There was a slight fuel spill during the landing, so firefighters have placed foam down as a precaution. Traffic in the southbound lane is moving however, only one lane is open at this time.

Story and video:  http://www.wsvn.com



A small plane made an emergency landing on U.S. 27 in Pembroke Pines Tuesday evening.

It happened near the 1000 block in the southbound lanes near Pembroke Boulevard. The pilot called in engine trouble and made the landing. No injuries were reported.

Pembroke Pines Police said there was no damage to the plane or to any surrounding roads or homes. They said the plane was occupied by the pilot and one passenger.

The plane is a single-engine propeller, fixed-wing aircraft. The FAA was called to the scene to investigate.

Pembroke Pines Fire crews responded to plug a fuel leak from the plane.

U.S. 27 was closed for a short time but has since been reopened. The plane is expected to be towed from the area on Wednesday.

Story and photo:  http://www.nbcmiami.com





A small plane made an emergency landing on U.S. 27 in Pembroke Pines Tuesday evening.

It happened near the 1000 block in the southbound lanes near Pembroke Boulevard. The pilot called in engine trouble and made the landing. No injuries were reported.

Pembroke Pines Police said there was no damage to the plane or to any surrounding roads or homes. They said the plane was occupied by the pilot and one passenger.

The plane is a single-engine propeller, fixed-wing aircraft. The FAA was called to the scene to investigate.

Pembroke Pines Fire crews responded to plug a fuel leak from the plane.

U.S. 27 was closed for a short time but has since been reopened. The plane is expected to be towed from the area on Wednesday.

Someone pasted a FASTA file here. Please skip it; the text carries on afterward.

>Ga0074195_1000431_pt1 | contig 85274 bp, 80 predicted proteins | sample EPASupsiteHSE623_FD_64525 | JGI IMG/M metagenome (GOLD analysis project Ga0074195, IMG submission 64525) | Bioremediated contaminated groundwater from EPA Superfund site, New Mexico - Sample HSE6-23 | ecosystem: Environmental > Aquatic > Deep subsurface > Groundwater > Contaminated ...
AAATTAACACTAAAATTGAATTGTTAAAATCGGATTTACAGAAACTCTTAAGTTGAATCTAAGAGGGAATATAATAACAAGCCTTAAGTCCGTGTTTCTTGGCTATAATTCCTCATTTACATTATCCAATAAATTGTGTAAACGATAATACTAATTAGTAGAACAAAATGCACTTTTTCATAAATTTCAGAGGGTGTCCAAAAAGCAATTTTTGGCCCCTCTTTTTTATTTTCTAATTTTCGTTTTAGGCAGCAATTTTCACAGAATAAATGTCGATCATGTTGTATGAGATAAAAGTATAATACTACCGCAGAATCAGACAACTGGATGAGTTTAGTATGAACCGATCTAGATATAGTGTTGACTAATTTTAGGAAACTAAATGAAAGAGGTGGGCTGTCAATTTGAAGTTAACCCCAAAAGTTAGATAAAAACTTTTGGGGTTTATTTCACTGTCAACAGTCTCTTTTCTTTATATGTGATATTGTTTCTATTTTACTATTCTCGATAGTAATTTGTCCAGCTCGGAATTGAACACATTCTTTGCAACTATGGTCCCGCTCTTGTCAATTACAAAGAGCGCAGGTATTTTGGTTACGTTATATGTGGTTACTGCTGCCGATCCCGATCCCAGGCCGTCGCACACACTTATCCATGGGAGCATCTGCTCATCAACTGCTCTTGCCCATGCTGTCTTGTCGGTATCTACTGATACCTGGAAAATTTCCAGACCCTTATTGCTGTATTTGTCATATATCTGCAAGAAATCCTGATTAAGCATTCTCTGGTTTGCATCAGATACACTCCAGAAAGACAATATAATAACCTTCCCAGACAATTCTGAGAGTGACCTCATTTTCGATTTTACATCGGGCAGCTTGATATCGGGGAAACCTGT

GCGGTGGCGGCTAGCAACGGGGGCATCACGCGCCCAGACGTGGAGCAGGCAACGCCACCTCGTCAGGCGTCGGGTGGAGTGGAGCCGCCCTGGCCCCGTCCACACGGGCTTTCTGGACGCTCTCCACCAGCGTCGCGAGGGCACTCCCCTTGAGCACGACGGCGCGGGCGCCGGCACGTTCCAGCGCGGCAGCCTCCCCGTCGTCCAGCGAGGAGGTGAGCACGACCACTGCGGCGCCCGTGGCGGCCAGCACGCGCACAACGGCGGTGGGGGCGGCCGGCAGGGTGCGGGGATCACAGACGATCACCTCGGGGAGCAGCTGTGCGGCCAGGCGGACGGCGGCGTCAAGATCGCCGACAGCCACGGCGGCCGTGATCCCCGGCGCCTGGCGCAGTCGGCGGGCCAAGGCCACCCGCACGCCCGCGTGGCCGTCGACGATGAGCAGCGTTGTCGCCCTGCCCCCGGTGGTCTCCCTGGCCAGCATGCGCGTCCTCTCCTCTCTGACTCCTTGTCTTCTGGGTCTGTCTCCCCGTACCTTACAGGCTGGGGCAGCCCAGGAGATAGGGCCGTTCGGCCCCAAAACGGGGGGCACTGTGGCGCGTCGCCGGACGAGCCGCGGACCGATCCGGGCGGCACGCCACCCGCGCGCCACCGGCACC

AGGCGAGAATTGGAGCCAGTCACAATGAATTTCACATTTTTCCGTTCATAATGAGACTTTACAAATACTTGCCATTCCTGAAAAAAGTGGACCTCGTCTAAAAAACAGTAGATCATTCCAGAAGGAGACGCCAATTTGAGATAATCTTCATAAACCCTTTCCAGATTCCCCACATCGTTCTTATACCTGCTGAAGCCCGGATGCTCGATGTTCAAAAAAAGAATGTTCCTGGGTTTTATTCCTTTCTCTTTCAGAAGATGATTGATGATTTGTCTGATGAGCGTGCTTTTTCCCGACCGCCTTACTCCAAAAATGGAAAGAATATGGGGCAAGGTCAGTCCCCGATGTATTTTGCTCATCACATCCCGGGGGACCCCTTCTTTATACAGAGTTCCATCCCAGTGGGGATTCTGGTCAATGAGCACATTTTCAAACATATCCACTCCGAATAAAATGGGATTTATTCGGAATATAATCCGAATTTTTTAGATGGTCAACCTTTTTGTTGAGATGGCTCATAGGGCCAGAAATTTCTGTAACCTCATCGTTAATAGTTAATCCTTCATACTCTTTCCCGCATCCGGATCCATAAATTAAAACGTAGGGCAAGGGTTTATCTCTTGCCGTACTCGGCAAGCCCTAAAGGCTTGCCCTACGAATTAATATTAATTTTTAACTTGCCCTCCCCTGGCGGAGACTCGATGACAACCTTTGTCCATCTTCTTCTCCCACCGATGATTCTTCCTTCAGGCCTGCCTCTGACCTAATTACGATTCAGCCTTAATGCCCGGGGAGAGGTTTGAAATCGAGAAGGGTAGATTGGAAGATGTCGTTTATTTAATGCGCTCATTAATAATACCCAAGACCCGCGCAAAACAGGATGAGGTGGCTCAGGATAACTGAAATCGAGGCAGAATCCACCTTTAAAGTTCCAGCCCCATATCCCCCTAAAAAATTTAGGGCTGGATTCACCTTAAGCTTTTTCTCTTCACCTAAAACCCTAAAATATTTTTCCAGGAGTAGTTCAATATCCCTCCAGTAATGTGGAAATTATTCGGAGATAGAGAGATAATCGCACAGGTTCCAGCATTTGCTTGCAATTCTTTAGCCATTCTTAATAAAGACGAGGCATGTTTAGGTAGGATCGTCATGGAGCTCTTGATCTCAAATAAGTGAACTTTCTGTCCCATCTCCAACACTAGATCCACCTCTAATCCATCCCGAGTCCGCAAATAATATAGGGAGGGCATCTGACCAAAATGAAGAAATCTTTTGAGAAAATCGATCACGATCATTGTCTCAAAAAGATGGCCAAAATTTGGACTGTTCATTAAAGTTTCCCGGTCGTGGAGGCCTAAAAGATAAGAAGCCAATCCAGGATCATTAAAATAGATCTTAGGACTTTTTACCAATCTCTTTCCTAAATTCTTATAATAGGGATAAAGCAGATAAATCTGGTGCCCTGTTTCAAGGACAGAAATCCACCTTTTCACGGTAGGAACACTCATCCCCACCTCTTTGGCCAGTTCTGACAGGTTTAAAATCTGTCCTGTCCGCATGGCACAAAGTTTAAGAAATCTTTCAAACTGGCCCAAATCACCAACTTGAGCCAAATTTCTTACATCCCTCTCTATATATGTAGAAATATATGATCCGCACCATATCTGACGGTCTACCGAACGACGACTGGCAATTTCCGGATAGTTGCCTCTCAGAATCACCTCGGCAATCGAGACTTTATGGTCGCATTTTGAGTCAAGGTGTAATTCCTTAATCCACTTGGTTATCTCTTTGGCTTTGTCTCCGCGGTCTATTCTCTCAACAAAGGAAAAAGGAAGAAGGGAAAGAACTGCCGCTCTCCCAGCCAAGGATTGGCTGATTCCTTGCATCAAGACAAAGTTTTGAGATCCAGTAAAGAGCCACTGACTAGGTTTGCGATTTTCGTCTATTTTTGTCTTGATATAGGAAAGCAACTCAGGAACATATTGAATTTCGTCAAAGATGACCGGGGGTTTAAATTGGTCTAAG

Story and photo:  http://www.nbcmiami.com Aviation Accident Factual Report - National Transportation Safety Board: http://app.ntsb.gov/pdf 

R & E AIRWAYS CORP: http://registry.faa.gov/N46953 

FAA Flight Standards District Office: FAA Miami FSDO-19

NTSB Identification: GAA17CA042
14 CFR Part 91: General Aviation
Accident occurred Monday, October 17, 2016 in Miami, FL
Aircraft: CESSNA 152, registration: N46953
Injuries: 1 Uninjured.

NTSB investigators used data provided by various entities, including, but not limited to, the Federal Aviation Administration and/or the operator and did not travel in support of this investigation to prepare this aircraft accident report.

The solo student pilot reported that after a normal taxi and run-up, he aligned the airplane on the runway centerline and started the takeoff roll. He further reported that he attempted to rotate the airplane at 50 knots and then again at 65 knots, but the airplane "couldn't takeoff." The student pilot subsequently reduced the power to idle and applied the brakes to abort the takeoff. During the aborted takeoff, the airplane veered off the runway to the left and encountered high grass and a water retention lake about 635 feet from the runway centerline.

The student pilot reported that the airplane "wouldn't respond" to his control inputs during the aborted takeoff. 

The left wing sustained substantial damage.

The operator reported in the National Transportation Safety Board Pilot/ Operator Aircraft Accident Report that the student pilot "rotated too early and got fixated on the airspeed indicator. Then the left brake was touched causing the airplane to veer to the left." 

The Federal Aviation Administration Aviation Safety Inspector reported that he completed a postaccident examination of the airplane and found that the brakes were functional and confirmed flight control continuity.

FAA Flight Standards District Office: FAA Miami FSDO-19

AIRCRAFT FORCE LANDED IN A CANAL, NEAR MIAMI, FLORIDA.

Date: 17-OCT-16
Time: 12:10:00Z
Regis#: N46953
Aircraft Make: CESSNA
Aircraft Model: 152
Event Type: Incident
Highest Injury: None
Damage: Unknown
Flight Phase: LANDING (LDG)
City: MIAMI
State: Florida

FAA Flight Standards District Office: FAA Miami FSDO-19

AIRCRAFT LANDED AND THE NOSE GEAR COLLAPSED, HOMESTEAD, FLORIDA.  

Date: 11-SEP-16
Time: 20:28:00Z
Regis#: N46953
Aircraft Make: CESSNA
Aircraft Model: 152
Event Type: Incident
Highest Injury: None
Damage: Unknown
Flight Phase: LANDING (LDG)
City: HOMESTEAD
State: Florida

FAA Flight Standards District Office:  FAA Miami FSDO-19

AIRCRAFT FORCE LANDED ON A HIGHWAY, NEAR PEMBROOK PINES, FL

Date: 17-FEB-16 
Time:  02:34:00Z
Regis#:  N46953
Aircraft Make:  CESSNA
Aircraft Model:  152
Event Type:  Incident
Highest Injury:  None
Damage:  Unknown
Flight Phase:  LANDING (LDG)
City:  PEMBROOKE PINES
State:  Florida